Mapping the United States of Welfare
When was the last time you stopped to think about how much the government spends on welfare? Most people probably don’t think about it too much, but we bet even for those who do, they don’t know how much their government spends, much less what the money actually pays for. That’s why we created a new map showing you how much each state spends on the public dole.
Our viz takes U.S. Census Bureau data from GoBankingRates to create a map for the entire country. Each bubble represents a state, and the size of the bubble corresponds to the size of the public expenditure on public welfare. We then color-coded each circle according to the size of the expense. Shades of blue mean that the state spends relatively little money, but pink and red indicate a higher-than-average amount. There’s a lot that you can quickly learn by breaking mapping public welfare expenses in this war.
First off, what is public welfare? This can be a controversial topic with a lot of stereotypes, so let’s get our definitions straight. If you rely on public welfare, then you turn to the government for help with paying your basic necessities, like food, housing and healthcare. The federal government runs programs that provide these types of things, and to varying degrees, so do some states. As you can clearly see, some places are more generous than others. California is the obvious standout on the West Coast, dropping north of $100 billion on public assistance. Texas is the only other Western state with over $30 billion of expenditures, followed by Washington at under $12 billion. There’s a significant cluster of high-spending states across the Northeast, including New York ($61.4B) and Pennsylvania ($26.8B). Florida stands out in the South at over $27B, thanks in large part to its retirement communities. There’s also a cluster of states in the Upper Midwest in light pink, where there a lot of old manufacturing cities.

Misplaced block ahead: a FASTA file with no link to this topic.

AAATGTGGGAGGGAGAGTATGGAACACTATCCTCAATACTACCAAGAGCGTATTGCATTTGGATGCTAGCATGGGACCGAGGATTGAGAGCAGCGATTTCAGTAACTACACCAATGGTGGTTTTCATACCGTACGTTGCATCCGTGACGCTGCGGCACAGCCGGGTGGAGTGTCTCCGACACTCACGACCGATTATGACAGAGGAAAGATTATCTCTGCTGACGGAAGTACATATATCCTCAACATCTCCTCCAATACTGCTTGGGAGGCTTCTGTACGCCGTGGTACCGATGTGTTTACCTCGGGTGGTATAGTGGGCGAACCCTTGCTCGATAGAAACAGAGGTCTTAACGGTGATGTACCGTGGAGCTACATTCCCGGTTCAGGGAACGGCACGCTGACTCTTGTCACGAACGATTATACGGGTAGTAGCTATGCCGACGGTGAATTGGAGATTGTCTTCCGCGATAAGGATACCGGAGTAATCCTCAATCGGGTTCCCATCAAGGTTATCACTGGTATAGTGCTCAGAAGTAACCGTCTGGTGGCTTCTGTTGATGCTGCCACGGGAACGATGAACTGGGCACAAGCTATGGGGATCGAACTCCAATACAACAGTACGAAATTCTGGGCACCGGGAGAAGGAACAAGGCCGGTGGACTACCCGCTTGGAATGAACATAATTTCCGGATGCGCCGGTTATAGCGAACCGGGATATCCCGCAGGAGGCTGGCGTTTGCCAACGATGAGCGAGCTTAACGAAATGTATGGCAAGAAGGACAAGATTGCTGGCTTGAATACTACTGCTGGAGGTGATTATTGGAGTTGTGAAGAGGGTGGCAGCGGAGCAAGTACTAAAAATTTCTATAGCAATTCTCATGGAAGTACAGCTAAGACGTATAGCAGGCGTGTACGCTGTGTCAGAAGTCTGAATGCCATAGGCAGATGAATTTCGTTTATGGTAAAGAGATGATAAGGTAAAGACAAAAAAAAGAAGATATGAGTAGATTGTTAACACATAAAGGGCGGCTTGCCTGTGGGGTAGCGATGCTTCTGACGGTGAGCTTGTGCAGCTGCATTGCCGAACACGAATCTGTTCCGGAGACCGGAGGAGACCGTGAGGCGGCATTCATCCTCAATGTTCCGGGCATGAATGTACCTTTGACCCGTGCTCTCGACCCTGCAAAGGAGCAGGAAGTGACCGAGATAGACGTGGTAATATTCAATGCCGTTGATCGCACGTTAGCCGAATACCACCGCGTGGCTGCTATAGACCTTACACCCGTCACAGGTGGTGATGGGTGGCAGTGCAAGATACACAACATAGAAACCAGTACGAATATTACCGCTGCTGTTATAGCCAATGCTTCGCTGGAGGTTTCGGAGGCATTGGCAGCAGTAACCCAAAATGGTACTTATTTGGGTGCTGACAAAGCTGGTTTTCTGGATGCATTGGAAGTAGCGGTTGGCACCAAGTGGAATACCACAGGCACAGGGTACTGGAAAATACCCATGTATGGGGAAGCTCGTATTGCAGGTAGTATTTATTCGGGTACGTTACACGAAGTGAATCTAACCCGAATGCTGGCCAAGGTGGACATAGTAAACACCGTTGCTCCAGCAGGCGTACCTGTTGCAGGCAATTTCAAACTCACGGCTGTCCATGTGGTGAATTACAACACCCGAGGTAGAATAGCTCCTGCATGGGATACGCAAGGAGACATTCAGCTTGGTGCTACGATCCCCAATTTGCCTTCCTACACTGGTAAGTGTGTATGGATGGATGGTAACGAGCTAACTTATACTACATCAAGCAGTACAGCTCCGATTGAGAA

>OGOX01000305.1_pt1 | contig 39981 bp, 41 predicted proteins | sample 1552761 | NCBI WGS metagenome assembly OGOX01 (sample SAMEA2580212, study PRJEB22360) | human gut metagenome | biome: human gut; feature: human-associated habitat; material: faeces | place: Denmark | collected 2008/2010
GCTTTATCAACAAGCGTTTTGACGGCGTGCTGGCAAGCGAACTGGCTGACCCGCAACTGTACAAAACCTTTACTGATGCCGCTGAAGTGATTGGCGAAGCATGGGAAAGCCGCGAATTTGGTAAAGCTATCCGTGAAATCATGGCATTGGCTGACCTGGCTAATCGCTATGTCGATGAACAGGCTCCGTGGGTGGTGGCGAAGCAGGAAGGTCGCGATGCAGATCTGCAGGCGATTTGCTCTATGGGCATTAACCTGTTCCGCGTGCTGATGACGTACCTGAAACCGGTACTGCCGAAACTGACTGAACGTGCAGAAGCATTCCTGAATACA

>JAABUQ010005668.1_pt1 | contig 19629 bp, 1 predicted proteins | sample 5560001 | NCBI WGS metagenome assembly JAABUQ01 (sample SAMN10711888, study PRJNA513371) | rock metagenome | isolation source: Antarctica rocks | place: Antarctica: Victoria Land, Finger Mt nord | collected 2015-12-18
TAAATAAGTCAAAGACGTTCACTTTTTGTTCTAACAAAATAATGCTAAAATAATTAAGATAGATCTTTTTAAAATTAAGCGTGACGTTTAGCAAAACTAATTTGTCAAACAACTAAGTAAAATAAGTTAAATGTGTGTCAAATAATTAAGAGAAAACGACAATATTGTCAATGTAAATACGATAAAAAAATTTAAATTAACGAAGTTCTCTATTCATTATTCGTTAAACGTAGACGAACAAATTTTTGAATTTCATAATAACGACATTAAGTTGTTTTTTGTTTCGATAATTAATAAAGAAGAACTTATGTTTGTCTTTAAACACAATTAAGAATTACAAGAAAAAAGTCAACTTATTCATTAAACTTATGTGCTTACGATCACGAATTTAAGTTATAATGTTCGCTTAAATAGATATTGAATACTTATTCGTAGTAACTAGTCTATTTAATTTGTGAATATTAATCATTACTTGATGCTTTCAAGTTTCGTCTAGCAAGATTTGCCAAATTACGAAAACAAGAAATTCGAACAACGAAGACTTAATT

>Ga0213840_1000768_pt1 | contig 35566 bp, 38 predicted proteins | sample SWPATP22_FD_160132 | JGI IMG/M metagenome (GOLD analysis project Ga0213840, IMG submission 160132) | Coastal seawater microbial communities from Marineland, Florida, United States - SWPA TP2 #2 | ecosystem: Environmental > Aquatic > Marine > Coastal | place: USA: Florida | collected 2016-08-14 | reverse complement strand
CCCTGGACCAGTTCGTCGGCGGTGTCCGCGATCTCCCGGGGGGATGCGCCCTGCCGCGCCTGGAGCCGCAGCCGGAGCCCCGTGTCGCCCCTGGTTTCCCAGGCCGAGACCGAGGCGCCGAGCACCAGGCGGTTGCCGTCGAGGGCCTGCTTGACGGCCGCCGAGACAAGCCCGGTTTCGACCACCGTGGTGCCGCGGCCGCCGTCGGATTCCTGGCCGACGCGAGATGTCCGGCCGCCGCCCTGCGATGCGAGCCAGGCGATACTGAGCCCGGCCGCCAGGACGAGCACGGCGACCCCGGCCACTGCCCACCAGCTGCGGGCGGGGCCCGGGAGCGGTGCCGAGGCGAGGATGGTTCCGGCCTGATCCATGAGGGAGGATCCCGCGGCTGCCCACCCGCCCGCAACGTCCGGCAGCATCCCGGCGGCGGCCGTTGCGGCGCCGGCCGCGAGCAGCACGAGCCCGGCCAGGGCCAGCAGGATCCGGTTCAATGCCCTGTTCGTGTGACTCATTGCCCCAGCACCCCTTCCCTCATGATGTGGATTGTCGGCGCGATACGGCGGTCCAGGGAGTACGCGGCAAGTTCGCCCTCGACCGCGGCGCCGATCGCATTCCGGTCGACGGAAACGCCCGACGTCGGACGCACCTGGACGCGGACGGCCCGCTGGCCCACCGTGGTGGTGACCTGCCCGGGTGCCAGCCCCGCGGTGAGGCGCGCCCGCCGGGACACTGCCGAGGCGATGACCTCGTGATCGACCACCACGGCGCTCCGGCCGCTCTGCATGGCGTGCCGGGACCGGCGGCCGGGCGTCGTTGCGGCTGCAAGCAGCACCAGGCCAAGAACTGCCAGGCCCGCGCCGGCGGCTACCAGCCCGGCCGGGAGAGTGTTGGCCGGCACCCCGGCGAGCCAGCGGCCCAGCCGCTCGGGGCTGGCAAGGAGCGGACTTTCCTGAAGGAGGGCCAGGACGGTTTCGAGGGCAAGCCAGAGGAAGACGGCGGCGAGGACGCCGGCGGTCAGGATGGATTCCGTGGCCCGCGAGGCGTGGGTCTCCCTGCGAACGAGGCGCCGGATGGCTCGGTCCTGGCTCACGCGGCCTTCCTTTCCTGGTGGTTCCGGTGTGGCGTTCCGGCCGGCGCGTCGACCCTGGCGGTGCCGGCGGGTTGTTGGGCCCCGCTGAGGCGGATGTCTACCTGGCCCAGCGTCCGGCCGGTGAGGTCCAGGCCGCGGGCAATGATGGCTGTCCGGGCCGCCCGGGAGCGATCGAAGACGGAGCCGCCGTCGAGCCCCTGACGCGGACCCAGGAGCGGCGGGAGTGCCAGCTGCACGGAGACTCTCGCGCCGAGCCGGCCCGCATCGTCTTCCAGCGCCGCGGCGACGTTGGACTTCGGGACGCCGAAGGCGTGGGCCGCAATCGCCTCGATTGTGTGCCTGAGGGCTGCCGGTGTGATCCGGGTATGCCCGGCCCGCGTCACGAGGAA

We should also point out the states with much smaller expenditures, stretching across the Midwest and into the deep South. The simplest explanation for the lack of huge welfare budgets in these states has to do with geography: there just aren’t a lot of big cities in places like Iowa and Alabama compared to other states. This helps explain why California and New York spend so much on welfare. They rank first and fourth as the most populous states.
Here’s a straightforward list of the top ten states with the highest expenditures on public welfare. Note the enormous difference between California and New York and the rest of the country.
1. California - $103 Billion
2. New York - $61.4 Billion
3. Texas - $35.4 Billion
4. Florida - $27.2 Billion
5. Pennsylvania - $26.7 Billion
6. Illinois - $21 Billion
7. Ohio - $20 Billion
8. Massachusetts - $18.6 Billion
9. New Jersey - $17.3 Billion
10. Michigan - $16.3 Billion
Here’s an interesting fact for you. The top ten states listed above spend more on public welfare ($346.9B) than all of the bottom forty states (plus the District of Columbia) combined ($262.7B). Regardless of how populated any particular state is, you want to pay attention to these numbers because they foreshadow future budget problems. When you consider the fact that many states run operating deficits and have enormous debt problems, you begin to wonder if some of these numbers are sustainable for the long term.